How Much Voice Actors Cost and 6 Tips for Getting Your Money’s Worth

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Universal Pictures paid Chris Pratt a cool $5 million for lending his voice to “The Super Mario Bros. Movie”; as Mario himself might say, “Mamma mia!” Alternatively, authors using the Audiobook Creation Exchange might hire talent for the much more wallet-friendly rate of less than $10/hour. For anyone looking to cast your next VO project, we’ve put together this explainer of the factors that impact rates, average pricing for different gigs, and how to get the best bang for your buck.

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How much does it cost to hire a voice actor?

$350–$5,000: It will usually cost between $350 and $5,000 to hire a voice actor. Voice actor and founder of RPS podcast production company Jamie Muffett (who also produces our own “In the Envelope: The Actor’s Podcast”) tells us that, in his experience, this range covers “99% of voice acting work,” with most gigs falling somewhere in the middle. 

The Global Voice Academy provides updated comprehensive guides for both SAG and nonunion rates. As per Voices, Gravy for the Brain, and BunnyStudio, these are the expected ranges for different mediums:

  • Radio spot: $250–$350
  • TV commercials: $100–$10,000
  • Audiobook: $2,000–$5,000 
  • Video games: $200–$350 per hour
  • Starring role in animated feature film: $10,000

On freelance sites Fiverr and Upwork, voice actors work for anywhere from $10–$200 per 100 words or $10–$250 per hour. 

As for VO-specific sites, prices on Voquent start at $0.02 per word and build from there. Voices charges $5–$200 for 0–9 seconds up to $1,300-$2,499 for 45–60 minutes for non-broadcast jobs; it pays $250–$5,000 for broadcast jobs, depending on the medium and market.

What factors affect voice actor rates?

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Medium: Voice actors charge varying rates for different mediums, such as TV commercials, films, radio spots, audiobooks, video games, podcasts, and multimedia. Projects that will be broadcast on TV, radio, or online usually cost more than non-broadcast ones.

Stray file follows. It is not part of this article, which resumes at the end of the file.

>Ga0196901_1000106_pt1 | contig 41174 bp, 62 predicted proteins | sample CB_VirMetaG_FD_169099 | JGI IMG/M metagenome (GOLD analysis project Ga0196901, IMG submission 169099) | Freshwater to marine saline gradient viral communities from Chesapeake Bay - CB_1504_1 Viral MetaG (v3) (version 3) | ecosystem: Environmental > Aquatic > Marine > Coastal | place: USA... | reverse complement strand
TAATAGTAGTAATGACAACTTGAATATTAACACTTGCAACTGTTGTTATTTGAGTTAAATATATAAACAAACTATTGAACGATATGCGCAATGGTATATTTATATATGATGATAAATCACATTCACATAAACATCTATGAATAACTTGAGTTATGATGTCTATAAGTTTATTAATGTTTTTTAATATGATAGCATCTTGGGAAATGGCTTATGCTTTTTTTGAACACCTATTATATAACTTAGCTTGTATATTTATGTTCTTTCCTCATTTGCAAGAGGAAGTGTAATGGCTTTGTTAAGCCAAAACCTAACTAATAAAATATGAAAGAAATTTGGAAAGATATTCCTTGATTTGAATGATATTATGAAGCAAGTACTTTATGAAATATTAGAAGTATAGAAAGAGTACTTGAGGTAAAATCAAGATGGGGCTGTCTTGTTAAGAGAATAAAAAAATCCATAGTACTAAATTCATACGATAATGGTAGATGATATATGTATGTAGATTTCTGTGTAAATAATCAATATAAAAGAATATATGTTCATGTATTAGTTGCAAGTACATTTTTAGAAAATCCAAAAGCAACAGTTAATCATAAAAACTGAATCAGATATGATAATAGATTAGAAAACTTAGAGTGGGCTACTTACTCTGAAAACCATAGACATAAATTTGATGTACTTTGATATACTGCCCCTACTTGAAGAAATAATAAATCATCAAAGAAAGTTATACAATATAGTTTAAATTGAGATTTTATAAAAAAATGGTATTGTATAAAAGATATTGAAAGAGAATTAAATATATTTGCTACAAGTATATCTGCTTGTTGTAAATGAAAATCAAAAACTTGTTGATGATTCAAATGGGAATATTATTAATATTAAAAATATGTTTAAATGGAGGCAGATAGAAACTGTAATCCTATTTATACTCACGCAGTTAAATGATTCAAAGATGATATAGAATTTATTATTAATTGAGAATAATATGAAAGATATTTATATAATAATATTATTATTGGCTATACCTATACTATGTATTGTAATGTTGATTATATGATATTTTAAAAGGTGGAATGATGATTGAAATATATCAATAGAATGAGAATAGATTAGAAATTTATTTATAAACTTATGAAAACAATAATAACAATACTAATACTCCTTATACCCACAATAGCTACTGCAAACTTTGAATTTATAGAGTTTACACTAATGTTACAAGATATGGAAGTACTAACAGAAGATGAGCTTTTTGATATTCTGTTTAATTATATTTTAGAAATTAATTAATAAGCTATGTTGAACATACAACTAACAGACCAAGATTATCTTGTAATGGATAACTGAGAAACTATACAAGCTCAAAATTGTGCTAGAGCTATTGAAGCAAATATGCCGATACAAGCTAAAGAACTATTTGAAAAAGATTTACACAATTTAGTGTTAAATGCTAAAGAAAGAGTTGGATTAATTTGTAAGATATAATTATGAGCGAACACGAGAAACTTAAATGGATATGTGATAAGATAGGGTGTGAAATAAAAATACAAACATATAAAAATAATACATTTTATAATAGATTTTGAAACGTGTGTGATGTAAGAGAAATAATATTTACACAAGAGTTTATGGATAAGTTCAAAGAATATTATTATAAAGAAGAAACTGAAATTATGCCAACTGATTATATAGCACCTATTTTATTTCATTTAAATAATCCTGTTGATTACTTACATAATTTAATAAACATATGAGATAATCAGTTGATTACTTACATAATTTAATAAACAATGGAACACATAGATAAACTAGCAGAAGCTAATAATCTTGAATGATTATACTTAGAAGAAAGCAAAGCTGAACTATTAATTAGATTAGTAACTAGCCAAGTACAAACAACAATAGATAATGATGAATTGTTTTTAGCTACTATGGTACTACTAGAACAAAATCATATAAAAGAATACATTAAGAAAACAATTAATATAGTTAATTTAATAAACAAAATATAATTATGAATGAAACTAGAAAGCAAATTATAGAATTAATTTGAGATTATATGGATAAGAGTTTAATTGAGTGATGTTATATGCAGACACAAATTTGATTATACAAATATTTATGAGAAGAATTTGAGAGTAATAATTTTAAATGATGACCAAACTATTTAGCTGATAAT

Market: Market size (local, regional, national, or international) and length of use (weeks, months, years, or forever), also impact rates—the bigger the market and longer the use, the greater the pay. 

Size and scope: Voice actors often charge either per-finished-hour (PFH) or per word, so think about a project’s time commitment and breadth when creating its budget. It would take many more a pretty penny to record Fyodor Dostoevsky’s epic tome “Crime and Punishment,” for example, than his short story “The Dream of a Ridiculous Man.” 

Sectors and conflicts: A brand might pay extra to ensure it’s the only one in its sector aligned with a specific voice. Think of it like this: If you run a nationwide athleticwear ad campaign narrated by an actor with unique intonations, you probably don’t want that same distinctive sound also plugging leggings for Fabletics. Muffett tells us that voice actors require higher pay if a gig pushes them out of a sector. Muffett recently recorded commercials for a specific whiskey label, which means he’s unlikely to find work with any other whiskey companies for as long as the ads run. “That factors in” to his pay, he explains, since he’s “out of that sector for a while.” 

Pickups: Clients usually pay more for pickups, or re-recordings if the original isn’t right for the job. “Performance, inflection, or script changes can all be reasons for pickups,” writes senior creative producer–assistant director at VMG Studios Shawna Mascarelli. “Typically, misreads or performance issues are included as part of the talent’s responsibility (as many pickups it takes to get it right), but things like script changes or other unexpected asks either need to be negotiated in the original price or added on as an additional cost.”